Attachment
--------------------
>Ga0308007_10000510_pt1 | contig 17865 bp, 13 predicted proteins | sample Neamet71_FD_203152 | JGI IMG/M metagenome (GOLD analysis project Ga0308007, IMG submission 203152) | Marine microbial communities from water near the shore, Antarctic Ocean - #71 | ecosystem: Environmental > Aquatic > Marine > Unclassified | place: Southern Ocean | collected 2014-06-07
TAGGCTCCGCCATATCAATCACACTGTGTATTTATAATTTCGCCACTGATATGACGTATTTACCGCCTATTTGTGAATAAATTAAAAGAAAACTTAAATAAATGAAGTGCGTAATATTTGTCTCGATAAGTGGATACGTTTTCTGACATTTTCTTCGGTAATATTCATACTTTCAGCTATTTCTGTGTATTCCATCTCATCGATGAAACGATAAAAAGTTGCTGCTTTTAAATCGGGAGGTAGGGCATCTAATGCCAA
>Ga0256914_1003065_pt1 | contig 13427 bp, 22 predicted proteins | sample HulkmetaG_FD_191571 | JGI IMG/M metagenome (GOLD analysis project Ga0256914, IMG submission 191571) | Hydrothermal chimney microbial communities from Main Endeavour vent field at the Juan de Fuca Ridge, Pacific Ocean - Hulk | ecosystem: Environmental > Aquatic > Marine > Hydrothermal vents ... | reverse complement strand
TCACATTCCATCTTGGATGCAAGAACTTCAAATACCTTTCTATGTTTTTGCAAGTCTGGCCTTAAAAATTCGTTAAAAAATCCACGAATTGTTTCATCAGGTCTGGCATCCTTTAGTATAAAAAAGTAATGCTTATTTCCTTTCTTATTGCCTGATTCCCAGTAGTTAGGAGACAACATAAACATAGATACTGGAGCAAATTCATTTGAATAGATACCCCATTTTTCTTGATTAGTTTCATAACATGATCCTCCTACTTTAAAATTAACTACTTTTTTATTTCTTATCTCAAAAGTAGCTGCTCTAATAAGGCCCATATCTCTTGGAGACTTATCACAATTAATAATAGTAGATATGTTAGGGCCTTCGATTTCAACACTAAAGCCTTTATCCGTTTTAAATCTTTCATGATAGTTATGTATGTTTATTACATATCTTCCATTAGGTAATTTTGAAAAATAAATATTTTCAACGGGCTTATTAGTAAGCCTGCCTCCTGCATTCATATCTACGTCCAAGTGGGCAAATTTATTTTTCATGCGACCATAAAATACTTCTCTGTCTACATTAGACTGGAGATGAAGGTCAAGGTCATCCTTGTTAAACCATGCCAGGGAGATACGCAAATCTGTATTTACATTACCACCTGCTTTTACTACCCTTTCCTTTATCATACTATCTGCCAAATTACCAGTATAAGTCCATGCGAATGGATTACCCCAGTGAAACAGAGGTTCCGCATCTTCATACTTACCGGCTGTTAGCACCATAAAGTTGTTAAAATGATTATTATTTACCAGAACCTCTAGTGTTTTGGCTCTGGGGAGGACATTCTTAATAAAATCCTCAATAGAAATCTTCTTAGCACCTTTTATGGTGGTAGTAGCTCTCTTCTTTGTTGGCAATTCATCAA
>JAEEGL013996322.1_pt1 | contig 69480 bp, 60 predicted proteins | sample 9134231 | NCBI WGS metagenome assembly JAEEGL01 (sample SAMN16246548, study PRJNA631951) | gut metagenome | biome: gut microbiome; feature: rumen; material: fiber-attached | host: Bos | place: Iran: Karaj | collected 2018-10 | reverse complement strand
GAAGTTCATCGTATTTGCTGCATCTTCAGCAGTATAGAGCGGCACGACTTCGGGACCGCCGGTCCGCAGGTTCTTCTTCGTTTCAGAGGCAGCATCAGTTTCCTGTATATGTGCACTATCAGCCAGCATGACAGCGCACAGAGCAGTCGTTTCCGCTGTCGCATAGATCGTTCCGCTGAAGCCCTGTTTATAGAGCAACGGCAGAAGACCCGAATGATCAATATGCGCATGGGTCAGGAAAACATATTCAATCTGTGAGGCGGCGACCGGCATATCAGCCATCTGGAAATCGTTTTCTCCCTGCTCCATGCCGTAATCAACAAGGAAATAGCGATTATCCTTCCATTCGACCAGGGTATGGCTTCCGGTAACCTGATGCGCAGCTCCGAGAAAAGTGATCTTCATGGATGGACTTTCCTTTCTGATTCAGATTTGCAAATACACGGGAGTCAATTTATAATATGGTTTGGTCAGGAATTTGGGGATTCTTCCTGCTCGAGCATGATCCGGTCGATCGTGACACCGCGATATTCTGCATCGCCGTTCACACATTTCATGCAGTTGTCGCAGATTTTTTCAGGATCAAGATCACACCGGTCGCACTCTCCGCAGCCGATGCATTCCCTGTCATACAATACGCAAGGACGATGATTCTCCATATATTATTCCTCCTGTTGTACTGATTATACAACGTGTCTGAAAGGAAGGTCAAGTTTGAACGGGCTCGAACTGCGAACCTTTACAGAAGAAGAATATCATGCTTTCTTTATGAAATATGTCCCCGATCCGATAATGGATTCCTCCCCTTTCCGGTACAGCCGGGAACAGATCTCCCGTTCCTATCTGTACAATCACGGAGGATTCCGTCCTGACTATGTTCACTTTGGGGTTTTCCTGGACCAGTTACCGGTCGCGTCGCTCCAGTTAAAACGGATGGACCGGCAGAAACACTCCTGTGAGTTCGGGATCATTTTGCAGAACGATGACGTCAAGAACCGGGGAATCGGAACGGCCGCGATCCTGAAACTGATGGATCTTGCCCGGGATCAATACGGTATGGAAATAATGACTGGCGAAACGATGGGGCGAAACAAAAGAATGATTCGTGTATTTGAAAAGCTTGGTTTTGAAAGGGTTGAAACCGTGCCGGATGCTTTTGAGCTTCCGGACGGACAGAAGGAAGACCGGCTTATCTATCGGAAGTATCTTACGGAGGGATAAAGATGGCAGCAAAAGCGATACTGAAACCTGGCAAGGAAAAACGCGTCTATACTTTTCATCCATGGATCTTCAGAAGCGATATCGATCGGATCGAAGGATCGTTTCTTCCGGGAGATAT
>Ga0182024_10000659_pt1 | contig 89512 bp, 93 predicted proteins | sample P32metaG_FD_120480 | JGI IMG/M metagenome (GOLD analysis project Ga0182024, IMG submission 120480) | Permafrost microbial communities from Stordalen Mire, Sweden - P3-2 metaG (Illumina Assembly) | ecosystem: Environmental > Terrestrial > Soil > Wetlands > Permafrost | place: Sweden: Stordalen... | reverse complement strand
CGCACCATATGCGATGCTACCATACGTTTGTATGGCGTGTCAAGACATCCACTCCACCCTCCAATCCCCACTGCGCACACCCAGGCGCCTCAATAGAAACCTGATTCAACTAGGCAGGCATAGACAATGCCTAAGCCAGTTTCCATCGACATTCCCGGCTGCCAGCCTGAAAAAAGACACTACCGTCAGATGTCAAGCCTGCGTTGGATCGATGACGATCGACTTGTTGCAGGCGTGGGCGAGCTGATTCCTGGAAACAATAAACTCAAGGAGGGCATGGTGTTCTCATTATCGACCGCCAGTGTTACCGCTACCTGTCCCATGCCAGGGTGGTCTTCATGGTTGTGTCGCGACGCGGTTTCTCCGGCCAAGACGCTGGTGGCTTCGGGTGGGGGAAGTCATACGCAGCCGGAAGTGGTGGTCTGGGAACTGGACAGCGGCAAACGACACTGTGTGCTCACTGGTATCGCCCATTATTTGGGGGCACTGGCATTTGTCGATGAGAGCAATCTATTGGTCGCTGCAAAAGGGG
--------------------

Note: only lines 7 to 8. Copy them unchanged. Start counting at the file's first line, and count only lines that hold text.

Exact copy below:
>Ga0182024_10000659_pt1 | contig 89512 bp, 93 predicted proteins | sample P32metaG_FD_120480 | JGI IMG/M metagenome (GOLD analysis project Ga0182024, IMG submission 120480) | Permafrost microbial communities from Stordalen Mire, Sweden - P3-2 metaG (Illumina Assembly) | ecosystem: Environmental > Terrestrial > Soil > Wetlands > Permafrost | place: Sweden: Stordalen... | reverse complement strand
CGCACCATATGCGATGCTACCATACGTTTGTATGGCGTGTCAAGACATCCACTCCACCCTCCAATCCCCACTGCGCACACCCAGGCGCCTCAATAGAAACCTGATTCAACTAGGCAGGCATAGACAATGCCTAAGCCAGTTTCCATCGACATTCCCGGCTGCCAGCCTGAAAAAAGACACTACCGTCAGATGTCAAGCCTGCGTTGGATCGATGACGATCGACTTGTTGCAGGCGTGGGCGAGCTGATTCCTGGAAACAATAAACTCAAGGAGGGCATGGTGTTCTCATTATCGACCGCCAGTGTTACCGCTACCTGTCCCATGCCAGGGTGGTCTTCATGGTTGTGTCGCGACGCGGTTTCTCCGGCCAAGACGCTGGTGGCTTCGGGTGGGGGAAGTCATACGCAGCCGGAAGTGGTGGTCTGGGAACTGGACAGCGGCAAACGACACTGTGTGCTCACTGGTATCGCCCATTATTTGGGGGCACTGGCATTTGTCGATGAGAGCAATCTATTGGTCGCTGCAAAAGGGG